An attorney handling the appeal of Paul Minor noted a sharp contrast between how the U.S. Department of Justice prosecuted Minor and how it is chasing Alaska Sen. Ted Stevens. While the DOJ prosecuted Minor on corruption chargeswithout the necessity of proving quid pro quothey have chosen not to pursue those same charges against Stevens, who is Republican.
The DOJ indicted Stevens in July for concealing more than a quarter of a million dollars in house renovations and gifts from a powerful oil contractor that lobbied him for government aid. But prosecutors aren't looking to go after the 40-year Republican senator with the vague charges of corruption that they wielded against prominent Democrats like Minor and former Alabama Gov. Don Siegelman in 2006 and 2007.
Matthew Friedrich, Assistant Attorney General of the DOJ's Criminal Division told reporters in the July 30 edition of USA Today that bribery charges against Sen. Stevens would require proof of a quid pro quo to convict him. A grand jury handed him seven different indictments, but did not charge Stevens with accepting bribes in exchange for helping oil services contractor VECO Corp, which appears fine with the prosecution.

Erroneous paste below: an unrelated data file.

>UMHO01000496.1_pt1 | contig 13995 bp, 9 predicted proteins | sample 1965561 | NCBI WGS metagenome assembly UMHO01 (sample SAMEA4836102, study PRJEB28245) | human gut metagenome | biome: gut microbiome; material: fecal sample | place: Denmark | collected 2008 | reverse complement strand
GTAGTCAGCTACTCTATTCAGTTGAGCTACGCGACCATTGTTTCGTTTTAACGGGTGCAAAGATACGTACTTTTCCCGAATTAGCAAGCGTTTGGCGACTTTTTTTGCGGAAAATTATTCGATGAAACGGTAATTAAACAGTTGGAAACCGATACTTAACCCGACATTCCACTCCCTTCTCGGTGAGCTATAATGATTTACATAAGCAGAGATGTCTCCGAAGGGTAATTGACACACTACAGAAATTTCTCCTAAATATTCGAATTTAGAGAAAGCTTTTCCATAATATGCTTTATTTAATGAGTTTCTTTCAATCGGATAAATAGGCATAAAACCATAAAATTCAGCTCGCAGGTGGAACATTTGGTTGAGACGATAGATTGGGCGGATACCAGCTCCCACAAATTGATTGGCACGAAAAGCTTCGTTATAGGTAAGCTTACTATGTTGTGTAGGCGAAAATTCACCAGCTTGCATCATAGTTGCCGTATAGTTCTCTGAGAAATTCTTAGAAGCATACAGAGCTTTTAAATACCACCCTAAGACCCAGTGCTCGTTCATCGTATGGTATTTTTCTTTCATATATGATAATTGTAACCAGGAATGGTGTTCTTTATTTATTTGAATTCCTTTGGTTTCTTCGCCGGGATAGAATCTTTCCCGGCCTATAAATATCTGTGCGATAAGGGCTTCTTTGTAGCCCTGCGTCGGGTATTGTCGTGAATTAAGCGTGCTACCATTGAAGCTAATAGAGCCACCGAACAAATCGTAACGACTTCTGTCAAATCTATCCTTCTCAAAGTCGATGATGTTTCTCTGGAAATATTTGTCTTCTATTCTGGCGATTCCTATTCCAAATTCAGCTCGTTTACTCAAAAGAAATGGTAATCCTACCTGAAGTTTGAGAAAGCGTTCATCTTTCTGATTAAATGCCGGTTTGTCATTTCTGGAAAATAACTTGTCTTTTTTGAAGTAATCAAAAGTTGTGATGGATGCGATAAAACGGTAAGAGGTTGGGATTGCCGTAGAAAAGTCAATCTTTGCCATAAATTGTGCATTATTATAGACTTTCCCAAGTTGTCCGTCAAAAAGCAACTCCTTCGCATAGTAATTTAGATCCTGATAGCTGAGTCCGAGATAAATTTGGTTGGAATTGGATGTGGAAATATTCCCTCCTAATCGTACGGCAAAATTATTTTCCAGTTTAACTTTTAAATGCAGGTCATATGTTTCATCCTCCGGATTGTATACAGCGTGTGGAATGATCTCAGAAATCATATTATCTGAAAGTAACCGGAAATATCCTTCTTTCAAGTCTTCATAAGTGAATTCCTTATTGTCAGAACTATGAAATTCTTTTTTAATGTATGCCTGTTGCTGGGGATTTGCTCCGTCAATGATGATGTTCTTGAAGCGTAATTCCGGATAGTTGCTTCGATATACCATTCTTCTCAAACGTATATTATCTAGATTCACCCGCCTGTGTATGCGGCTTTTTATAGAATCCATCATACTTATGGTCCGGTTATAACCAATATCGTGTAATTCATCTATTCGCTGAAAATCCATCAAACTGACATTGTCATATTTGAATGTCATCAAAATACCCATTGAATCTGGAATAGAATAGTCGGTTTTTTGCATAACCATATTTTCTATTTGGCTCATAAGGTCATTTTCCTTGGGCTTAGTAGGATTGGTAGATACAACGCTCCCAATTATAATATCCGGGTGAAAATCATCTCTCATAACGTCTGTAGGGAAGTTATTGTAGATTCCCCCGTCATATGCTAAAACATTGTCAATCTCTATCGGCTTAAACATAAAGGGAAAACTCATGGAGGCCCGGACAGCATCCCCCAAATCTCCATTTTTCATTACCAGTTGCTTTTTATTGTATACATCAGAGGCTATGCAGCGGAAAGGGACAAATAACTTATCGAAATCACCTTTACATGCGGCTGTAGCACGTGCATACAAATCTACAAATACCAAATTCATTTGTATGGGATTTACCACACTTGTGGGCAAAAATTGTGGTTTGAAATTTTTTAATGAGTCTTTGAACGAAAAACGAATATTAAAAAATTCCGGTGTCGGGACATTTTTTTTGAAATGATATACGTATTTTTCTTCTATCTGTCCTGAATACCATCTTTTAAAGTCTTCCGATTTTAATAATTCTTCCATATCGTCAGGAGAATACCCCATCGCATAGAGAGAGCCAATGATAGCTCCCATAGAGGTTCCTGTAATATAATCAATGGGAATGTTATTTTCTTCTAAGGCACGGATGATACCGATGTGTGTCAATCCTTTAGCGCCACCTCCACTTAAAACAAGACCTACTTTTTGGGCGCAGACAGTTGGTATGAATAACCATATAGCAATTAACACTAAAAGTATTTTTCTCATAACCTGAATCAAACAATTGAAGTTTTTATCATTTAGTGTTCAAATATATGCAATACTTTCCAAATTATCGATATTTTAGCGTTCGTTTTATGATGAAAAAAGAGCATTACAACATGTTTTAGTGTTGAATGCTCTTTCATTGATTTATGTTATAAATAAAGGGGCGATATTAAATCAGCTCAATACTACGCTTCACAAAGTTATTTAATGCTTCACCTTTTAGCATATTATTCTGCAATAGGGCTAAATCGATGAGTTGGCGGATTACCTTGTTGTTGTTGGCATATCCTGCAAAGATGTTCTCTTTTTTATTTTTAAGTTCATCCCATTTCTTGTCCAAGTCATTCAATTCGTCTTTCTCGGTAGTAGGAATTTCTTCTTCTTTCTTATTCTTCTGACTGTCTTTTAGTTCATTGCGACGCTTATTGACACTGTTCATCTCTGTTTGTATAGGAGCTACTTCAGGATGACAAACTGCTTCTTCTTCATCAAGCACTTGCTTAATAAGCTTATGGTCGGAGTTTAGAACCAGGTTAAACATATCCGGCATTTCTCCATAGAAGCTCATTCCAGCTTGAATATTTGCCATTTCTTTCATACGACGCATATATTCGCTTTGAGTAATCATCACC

"Bribery requires proof of a specific agreement of a quid pro quo of this for that," Friedrich told USA Today. "This indictment does not allege such an agreement."
Republican-appointed U.S. Attorney Dunn Lampton prosecuted Minor, a well-known Democratic donor, twice for corruption related to bribery. His 2003 attempt resulted in a hung jury, but Republican-appointed U.S. District Court Judge Henry Wingate told the jury during Lampton's second prosecution to rule out the necessity of proving an actual exchange of servicesallowing the jury to convict Minor merely for donating money to judges. Minor is now serving an 11-year sentence.
"The inconsistent position the government prosecutors have taken on the requisite specific, explicit quid pro quo agreement they were required to prove to convict Gov. Siegelman and Paul Minor for bribery-type charges has never ceased to amaze me," Eastland told the JFP. "The courts in other parts of the country have required the same Justice Department to prove a specific, explicit quid pro quo agreement to convict."